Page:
Throughout most of this cantata, the words and music match (either obviously or more subtly) the events of each Station: for instance, the exchange between mother and son at Station 4 is directly mirrored in the antiphonal singing of the bass and mezzo-soprano soloists. On occasions however, the connections are less clear: what precisely has the meditation on the Light of Heaven at Station 5 to do with Simon Cyreni's carrying the cross of Jesus? And why is the nailing to the cross of Station 11 set to a vigorous Allegro choral fugato? There are surreal elements in this music! Be that as it may, the joyful fortissimo ending of Station 14, with its anticipation of the Resurrection triumph, is the most fitting climax of the whole cantata toward which the earlier quiet contemplative movements have been inexorably leading.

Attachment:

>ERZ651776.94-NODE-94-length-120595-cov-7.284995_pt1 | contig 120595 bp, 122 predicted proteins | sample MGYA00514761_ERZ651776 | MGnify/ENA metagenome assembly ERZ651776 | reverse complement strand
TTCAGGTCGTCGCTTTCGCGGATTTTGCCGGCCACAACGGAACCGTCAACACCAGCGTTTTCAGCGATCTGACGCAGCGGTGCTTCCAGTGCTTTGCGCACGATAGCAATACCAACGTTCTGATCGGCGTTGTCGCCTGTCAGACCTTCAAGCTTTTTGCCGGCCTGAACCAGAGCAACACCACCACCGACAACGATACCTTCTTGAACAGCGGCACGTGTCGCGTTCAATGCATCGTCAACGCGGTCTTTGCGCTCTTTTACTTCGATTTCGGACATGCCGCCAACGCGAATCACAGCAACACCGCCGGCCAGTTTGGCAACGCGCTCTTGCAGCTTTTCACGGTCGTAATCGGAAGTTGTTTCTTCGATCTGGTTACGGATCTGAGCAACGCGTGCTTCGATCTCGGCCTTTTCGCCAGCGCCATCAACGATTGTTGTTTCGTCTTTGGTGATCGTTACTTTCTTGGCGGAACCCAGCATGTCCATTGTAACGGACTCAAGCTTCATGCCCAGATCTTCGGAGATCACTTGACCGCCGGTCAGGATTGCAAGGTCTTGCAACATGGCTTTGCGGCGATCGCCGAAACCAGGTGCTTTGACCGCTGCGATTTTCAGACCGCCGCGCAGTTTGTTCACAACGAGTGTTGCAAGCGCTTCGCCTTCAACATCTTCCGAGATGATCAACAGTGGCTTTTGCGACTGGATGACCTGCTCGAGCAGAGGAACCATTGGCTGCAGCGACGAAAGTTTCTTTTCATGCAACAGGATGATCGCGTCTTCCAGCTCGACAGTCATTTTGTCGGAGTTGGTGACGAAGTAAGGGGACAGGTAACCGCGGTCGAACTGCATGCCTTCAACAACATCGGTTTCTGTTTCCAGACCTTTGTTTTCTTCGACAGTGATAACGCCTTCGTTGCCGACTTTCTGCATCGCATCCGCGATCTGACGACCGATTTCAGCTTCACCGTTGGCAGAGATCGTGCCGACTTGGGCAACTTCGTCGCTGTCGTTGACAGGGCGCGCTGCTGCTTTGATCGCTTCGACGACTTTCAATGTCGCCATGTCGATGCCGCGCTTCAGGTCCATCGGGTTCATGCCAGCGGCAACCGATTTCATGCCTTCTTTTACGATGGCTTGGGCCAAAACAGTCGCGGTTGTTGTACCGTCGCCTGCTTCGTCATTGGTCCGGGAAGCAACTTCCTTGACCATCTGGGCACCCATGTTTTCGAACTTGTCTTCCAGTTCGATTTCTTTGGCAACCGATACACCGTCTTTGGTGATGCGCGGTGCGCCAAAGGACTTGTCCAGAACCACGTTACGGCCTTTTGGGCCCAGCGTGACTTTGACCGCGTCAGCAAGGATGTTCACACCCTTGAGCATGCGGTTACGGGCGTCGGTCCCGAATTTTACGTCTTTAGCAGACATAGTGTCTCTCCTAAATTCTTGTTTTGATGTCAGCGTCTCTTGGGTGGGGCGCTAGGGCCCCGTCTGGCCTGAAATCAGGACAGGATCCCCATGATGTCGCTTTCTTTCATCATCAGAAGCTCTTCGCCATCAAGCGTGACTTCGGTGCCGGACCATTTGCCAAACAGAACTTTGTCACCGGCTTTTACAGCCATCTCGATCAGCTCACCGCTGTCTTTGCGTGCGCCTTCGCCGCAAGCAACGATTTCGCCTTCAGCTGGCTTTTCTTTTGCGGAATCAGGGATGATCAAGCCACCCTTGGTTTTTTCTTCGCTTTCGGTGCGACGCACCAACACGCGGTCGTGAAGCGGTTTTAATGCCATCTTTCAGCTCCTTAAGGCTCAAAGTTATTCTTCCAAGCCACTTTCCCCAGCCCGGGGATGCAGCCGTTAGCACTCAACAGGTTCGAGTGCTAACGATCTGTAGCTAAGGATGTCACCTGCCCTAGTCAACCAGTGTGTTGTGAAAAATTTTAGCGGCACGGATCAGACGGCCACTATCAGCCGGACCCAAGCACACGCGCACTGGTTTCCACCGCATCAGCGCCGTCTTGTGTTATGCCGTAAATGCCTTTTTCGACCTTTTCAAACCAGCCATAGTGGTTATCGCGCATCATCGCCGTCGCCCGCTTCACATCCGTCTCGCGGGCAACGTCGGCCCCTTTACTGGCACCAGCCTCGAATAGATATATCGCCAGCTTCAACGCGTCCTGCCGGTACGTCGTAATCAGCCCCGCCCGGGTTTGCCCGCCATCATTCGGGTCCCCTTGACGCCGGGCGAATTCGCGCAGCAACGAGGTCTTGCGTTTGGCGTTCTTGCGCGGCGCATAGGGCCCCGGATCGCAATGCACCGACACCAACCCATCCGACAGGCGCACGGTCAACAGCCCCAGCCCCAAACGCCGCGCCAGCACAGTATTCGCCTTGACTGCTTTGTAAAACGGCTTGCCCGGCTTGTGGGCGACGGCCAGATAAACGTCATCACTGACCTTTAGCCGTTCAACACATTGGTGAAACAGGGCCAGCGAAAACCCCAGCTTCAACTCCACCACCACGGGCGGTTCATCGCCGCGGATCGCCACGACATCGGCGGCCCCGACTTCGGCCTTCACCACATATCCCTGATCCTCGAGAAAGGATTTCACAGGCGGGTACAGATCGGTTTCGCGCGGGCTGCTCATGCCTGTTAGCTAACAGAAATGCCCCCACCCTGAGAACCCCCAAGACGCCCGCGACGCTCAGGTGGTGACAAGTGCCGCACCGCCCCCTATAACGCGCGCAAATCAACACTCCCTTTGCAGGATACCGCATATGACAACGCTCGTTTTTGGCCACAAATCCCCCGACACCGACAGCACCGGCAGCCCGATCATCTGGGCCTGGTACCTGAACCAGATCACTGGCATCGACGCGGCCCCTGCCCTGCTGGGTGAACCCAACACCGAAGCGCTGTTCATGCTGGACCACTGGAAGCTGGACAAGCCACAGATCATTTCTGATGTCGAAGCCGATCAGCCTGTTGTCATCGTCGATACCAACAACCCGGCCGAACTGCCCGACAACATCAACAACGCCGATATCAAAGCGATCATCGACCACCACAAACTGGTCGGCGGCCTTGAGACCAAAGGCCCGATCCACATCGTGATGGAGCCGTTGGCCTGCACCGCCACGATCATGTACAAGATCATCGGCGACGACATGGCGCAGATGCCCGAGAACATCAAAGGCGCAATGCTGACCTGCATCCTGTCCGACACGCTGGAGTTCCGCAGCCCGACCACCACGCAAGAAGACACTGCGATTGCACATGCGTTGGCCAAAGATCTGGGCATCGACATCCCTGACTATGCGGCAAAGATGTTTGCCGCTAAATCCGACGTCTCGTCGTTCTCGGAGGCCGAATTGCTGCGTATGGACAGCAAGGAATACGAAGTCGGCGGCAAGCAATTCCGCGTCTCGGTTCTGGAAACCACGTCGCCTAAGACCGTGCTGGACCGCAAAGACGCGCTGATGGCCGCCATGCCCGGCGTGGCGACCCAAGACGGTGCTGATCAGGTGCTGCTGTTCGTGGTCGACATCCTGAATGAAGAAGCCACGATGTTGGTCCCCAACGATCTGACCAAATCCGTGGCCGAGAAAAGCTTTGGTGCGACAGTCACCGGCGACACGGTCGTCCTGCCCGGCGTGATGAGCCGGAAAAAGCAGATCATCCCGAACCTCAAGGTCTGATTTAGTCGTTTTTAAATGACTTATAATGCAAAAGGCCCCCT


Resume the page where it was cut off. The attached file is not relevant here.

The quality of choral and soloist singing is of high excellence throughout - likewise the organ playing; it is a pity there are no biographical notes about the organist D.Ckramtai. A question that must be asked is: Why were operatic soloists, excellent though they be, employed in this recording? Unlike oratorio, this cantata is music for church performance rather than theatre or concert hall. Would not the tonal qualities of cathedral cantors have been more appropriate? A useful addition to the accompanying booklet would have been to provide the original Russian text (transliterated please!) as well as the English and Italian translations, the better to appreciate the sonorous sound of the Russian vowels. I have a suspicion that the (unfortunately anonymous) translator concentrated too much on literal word for word translation, so that the English reads like stilted prose having lost the poetic resonance of the Russian original. These reservations apart, this music is a major discovery and proof positive that great choral writing did not die with Elgar in 1934. It is to be hoped that this cantata will be picked up by choral societies and receive a richly deserved place in the choral repertory. Award * * * * (*)